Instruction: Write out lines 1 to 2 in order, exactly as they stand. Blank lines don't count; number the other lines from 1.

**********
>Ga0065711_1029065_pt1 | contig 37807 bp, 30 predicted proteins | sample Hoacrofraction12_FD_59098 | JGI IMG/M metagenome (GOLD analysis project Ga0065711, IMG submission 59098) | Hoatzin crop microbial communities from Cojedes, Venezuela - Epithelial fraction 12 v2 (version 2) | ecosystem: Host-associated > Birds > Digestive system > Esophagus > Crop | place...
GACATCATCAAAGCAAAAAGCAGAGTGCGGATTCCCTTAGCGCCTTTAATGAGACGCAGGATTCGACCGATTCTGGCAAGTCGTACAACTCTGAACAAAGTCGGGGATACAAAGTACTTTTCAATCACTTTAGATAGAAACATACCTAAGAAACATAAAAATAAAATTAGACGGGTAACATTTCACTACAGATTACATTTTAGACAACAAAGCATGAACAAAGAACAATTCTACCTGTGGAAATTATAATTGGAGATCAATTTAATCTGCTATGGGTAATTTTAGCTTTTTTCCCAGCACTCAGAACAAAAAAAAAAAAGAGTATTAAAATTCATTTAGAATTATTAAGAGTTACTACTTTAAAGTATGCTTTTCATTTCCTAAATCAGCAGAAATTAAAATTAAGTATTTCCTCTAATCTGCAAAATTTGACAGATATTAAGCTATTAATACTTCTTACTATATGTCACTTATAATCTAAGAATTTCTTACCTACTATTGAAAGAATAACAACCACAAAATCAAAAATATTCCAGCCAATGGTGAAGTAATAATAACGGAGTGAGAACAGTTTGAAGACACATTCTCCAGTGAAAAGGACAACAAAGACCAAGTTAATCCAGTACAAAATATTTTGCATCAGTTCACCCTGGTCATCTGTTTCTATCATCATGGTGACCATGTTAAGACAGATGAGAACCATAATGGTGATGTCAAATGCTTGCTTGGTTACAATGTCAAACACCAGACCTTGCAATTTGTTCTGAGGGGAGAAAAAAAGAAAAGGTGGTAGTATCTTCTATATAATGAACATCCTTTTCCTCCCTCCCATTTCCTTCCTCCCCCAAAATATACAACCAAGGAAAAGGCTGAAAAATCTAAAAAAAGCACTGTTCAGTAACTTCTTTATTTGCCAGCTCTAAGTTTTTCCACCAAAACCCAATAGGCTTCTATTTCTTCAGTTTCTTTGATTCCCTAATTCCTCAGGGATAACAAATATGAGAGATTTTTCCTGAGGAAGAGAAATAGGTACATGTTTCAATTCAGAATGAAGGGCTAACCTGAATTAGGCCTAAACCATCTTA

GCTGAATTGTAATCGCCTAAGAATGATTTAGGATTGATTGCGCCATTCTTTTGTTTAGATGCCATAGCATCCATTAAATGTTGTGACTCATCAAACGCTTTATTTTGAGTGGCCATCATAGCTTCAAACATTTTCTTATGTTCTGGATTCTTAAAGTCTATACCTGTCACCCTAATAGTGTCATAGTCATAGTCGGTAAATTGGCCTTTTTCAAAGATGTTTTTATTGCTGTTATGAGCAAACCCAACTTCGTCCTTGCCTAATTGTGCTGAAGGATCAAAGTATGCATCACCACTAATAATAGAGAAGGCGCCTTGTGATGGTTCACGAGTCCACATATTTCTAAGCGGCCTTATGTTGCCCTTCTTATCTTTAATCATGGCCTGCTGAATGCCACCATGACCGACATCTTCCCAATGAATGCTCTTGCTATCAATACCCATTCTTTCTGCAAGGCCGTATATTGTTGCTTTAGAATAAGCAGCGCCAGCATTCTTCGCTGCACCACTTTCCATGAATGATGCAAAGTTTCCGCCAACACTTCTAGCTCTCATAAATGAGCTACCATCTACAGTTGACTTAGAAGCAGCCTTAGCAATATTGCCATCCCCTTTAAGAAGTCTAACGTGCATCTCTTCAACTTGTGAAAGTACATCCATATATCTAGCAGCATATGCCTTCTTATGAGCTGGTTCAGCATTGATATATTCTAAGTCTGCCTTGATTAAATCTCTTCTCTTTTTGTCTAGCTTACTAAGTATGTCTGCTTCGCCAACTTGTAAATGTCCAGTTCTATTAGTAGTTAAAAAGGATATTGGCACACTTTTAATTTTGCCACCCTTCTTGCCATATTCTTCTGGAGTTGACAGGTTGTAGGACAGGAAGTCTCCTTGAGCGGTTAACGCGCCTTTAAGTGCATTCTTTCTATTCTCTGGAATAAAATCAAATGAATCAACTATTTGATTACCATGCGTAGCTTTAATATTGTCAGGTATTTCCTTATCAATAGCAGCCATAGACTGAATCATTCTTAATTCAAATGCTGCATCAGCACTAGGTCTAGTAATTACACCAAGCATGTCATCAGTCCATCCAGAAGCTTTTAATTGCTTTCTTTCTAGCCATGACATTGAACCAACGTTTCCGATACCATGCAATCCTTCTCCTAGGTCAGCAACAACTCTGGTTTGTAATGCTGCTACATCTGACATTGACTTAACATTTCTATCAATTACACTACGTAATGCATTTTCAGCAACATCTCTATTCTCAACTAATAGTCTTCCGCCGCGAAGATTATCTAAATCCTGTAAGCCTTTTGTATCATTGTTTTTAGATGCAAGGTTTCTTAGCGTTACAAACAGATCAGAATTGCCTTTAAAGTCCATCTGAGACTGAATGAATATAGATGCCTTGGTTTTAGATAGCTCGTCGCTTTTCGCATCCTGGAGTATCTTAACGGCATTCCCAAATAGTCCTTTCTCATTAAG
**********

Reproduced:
>Ga0065711_1029065_pt1 | contig 37807 bp, 30 predicted proteins | sample Hoacrofraction12_FD_59098 | JGI IMG/M metagenome (GOLD analysis project Ga0065711, IMG submission 59098) | Hoatzin crop microbial communities from Cojedes, Venezuela - Epithelial fraction 12 v2 (version 2) | ecosystem: Host-associated > Birds > Digestive system > Esophagus > Crop | place...
GACATCATCAAAGCAAAAAGCAGAGTGCGGATTCCCTTAGCGCCTTTAATGAGACGCAGGATTCGACCGATTCTGGCAAGTCGTACAACTCTGAACAAAGTCGGGGATACAAAGTACTTTTCAATCACTTTAGATAGAAACATACCTAAGAAACATAAAAATAAAATTAGACGGGTAACATTTCACTACAGATTACATTTTAGACAACAAAGCATGAACAAAGAACAATTCTACCTGTGGAAATTATAATTGGAGATCAATTTAATCTGCTATGGGTAATTTTAGCTTTTTTCCCAGCACTCAGAACAAAAAAAAAAAAGAGTATTAAAATTCATTTAGAATTATTAAGAGTTACTACTTTAAAGTATGCTTTTCATTTCCTAAATCAGCAGAAATTAAAATTAAGTATTTCCTCTAATCTGCAAAATTTGACAGATATTAAGCTATTAATACTTCTTACTATATGTCACTTATAATCTAAGAATTTCTTACCTACTATTGAAAGAATAACAACCACAAAATCAAAAATATTCCAGCCAATGGTGAAGTAATAATAACGGAGTGAGAACAGTTTGAAGACACATTCTCCAGTGAAAAGGACAACAAAGACCAAGTTAATCCAGTACAAAATATTTTGCATCAGTTCACCCTGGTCATCTGTTTCTATCATCATGGTGACCATGTTAAGACAGATGAGAACCATAATGGTGATGTCAAATGCTTGCTTGGTTACAATGTCAAACACCAGACCTTGCAATTTGTTCTGAGGGGAGAAAAAAAGAAAAGGTGGTAGTATCTTCTATATAATGAACATCCTTTTCCTCCCTCCCATTTCCTTCCTCCCCCAAAATATACAACCAAGGAAAAGGCTGAAAAATCTAAAAAAAGCACTGTTCAGTAACTTCTTTATTTGCCAGCTCTAAGTTTTTCCACCAAAACCCAATAGGCTTCTATTTCTTCAGTTTCTTTGATTCCCTAATTCCTCAGGGATAACAAATATGAGAGATTTTTCCTGAGGAAGAGAAATAGGTACATGTTTCAATTCAGAATGAAGGGCTAACCTGAATTAGGCCTAAACCATCTTA